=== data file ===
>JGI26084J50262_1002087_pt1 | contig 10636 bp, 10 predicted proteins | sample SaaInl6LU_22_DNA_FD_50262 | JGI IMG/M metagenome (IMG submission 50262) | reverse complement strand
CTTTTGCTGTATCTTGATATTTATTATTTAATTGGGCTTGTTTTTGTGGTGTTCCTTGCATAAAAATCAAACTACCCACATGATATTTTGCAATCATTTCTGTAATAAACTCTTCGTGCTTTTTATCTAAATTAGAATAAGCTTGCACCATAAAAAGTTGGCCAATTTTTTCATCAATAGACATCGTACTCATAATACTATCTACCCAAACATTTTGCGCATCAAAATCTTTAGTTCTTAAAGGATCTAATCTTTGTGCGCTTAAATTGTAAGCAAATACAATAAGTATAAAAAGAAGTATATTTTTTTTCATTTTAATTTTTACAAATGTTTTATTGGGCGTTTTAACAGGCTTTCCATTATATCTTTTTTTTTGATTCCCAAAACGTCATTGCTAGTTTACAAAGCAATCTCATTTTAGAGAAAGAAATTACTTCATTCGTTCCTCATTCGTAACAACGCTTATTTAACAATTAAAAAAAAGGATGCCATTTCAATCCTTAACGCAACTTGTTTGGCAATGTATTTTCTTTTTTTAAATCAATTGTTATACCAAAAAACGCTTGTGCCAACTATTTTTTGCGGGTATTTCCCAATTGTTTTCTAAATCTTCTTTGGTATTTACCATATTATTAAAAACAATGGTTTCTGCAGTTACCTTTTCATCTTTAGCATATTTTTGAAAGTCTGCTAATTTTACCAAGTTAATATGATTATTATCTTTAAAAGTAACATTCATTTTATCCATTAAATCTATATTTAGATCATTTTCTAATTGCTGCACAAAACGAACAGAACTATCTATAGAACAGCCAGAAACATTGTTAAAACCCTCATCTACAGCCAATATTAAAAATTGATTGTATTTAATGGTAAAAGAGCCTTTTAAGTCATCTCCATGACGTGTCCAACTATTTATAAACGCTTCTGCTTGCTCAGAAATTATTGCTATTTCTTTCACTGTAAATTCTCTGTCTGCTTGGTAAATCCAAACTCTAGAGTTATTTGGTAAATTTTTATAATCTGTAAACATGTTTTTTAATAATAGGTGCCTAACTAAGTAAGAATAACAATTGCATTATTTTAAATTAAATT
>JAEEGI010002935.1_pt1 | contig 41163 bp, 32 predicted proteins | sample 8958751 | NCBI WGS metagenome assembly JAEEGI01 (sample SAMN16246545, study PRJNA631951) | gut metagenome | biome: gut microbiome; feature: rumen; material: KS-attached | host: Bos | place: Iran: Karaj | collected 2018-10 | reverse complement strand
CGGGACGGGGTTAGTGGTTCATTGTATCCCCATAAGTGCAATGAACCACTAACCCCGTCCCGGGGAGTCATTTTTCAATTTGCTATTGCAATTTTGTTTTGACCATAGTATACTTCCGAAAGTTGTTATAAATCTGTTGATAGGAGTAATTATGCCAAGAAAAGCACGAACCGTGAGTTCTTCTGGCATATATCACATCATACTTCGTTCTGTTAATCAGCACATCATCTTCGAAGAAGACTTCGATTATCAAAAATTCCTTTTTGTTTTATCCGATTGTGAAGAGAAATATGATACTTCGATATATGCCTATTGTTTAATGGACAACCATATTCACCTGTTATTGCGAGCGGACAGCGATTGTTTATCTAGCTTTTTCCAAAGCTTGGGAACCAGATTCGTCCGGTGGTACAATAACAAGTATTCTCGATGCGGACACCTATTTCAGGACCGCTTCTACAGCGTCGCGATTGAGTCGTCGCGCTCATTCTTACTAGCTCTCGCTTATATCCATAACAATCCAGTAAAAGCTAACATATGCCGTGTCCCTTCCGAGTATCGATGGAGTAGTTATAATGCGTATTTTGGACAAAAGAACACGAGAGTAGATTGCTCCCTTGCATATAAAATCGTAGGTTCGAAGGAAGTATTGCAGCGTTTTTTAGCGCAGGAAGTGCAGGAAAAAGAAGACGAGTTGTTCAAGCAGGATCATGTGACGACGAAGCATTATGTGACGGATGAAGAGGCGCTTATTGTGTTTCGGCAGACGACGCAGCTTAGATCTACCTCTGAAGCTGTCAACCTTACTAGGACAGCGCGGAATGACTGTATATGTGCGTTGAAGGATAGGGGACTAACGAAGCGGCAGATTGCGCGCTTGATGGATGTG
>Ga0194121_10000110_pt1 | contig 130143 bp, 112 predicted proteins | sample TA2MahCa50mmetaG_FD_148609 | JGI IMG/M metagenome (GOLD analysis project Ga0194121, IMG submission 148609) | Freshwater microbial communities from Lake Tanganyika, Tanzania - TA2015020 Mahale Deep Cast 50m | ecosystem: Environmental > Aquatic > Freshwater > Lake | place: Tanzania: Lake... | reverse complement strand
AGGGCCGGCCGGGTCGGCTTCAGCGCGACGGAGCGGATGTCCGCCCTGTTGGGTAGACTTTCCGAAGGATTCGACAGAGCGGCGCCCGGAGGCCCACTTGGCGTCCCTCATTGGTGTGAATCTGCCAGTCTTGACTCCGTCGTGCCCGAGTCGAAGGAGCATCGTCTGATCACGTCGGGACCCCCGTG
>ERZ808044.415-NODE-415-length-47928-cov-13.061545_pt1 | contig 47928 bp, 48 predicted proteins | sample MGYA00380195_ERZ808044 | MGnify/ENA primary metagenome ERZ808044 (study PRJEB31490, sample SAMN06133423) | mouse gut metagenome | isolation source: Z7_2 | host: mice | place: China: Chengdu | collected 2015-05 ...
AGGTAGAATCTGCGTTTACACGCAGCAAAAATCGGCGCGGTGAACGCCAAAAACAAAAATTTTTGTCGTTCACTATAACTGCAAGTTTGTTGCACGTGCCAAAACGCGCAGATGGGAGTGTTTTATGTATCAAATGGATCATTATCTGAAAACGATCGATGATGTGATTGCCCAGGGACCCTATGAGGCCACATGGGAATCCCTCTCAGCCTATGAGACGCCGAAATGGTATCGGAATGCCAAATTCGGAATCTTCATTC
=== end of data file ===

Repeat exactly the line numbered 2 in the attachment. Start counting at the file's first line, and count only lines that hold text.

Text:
CTTTTGCTGTATCTTGATATTTATTATTTAATTGGGCTTGTTTTTGTGGTGTTCCTTGCATAAAAATCAAACTACCCACATGATATTTTGCAATCATTTCTGTAATAAACTCTTCGTGCTTTTTATCTAAATTAGAATAAGCTTGCACCATAAAAAGTTGGCCAATTTTTTCATCAATAGACATCGTACTCATAATACTATCTACCCAAACATTTTGCGCATCAAAATCTTTAGTTCTTAAAGGATCTAATCTTTGTGCGCTTAAATTGTAAGCAAATACAATAAGTATAAAAAGAAGTATATTTTTTTTCATTTTAATTTTTACAAATGTTTTATTGGGCGTTTTAACAGGCTTTCCATTATATCTTTTTTTTTGATTCCCAAAACGTCATTGCTAGTTTACAAAGCAATCTCATTTTAGAGAAAGAAATTACTTCATTCGTTCCTCATTCGTAACAACGCTTATTTAACAATTAAAAAAAAGGATGCCATTTCAATCCTTAACGCAACTTGTTTGGCAATGTATTTTCTTTTTTTAAATCAATTGTTATACCAAAAAACGCTTGTGCCAACTATTTTTTGCGGGTATTTCCCAATTGTTTTCTAAATCTTCTTTGGTATTTACCATATTATTAAAAACAATGGTTTCTGCAGTTACCTTTTCATCTTTAGCATATTTTTGAAAGTCTGCTAATTTTACCAAGTTAATATGATTATTATCTTTAAAAGTAACATTCATTTTATCCATTAAATCTATATTTAGATCATTTTCTAATTGCTGCACAAAACGAACAGAACTATCTATAGAACAGCCAGAAACATTGTTAAAACCCTCATCTACAGCCAATATTAAAAATTGATTGTATTTAATGGTAAAAGAGCCTTTTAAGTCATCTCCATGACGTGTCCAACTATTTATAAACGCTTCTGCTTGCTCAGAAATTATTGCTATTTCTTTCACTGTAAATTCTCTGTCTGCTTGGTAAATCCAAACTCTAGAGTTATTTGGTAAATTTTTATAATCTGTAAACATGTTTTTTAATAATAGGTGCCTAACTAAGTAAGAATAACAATTGCATTATTTTAAATTAAATT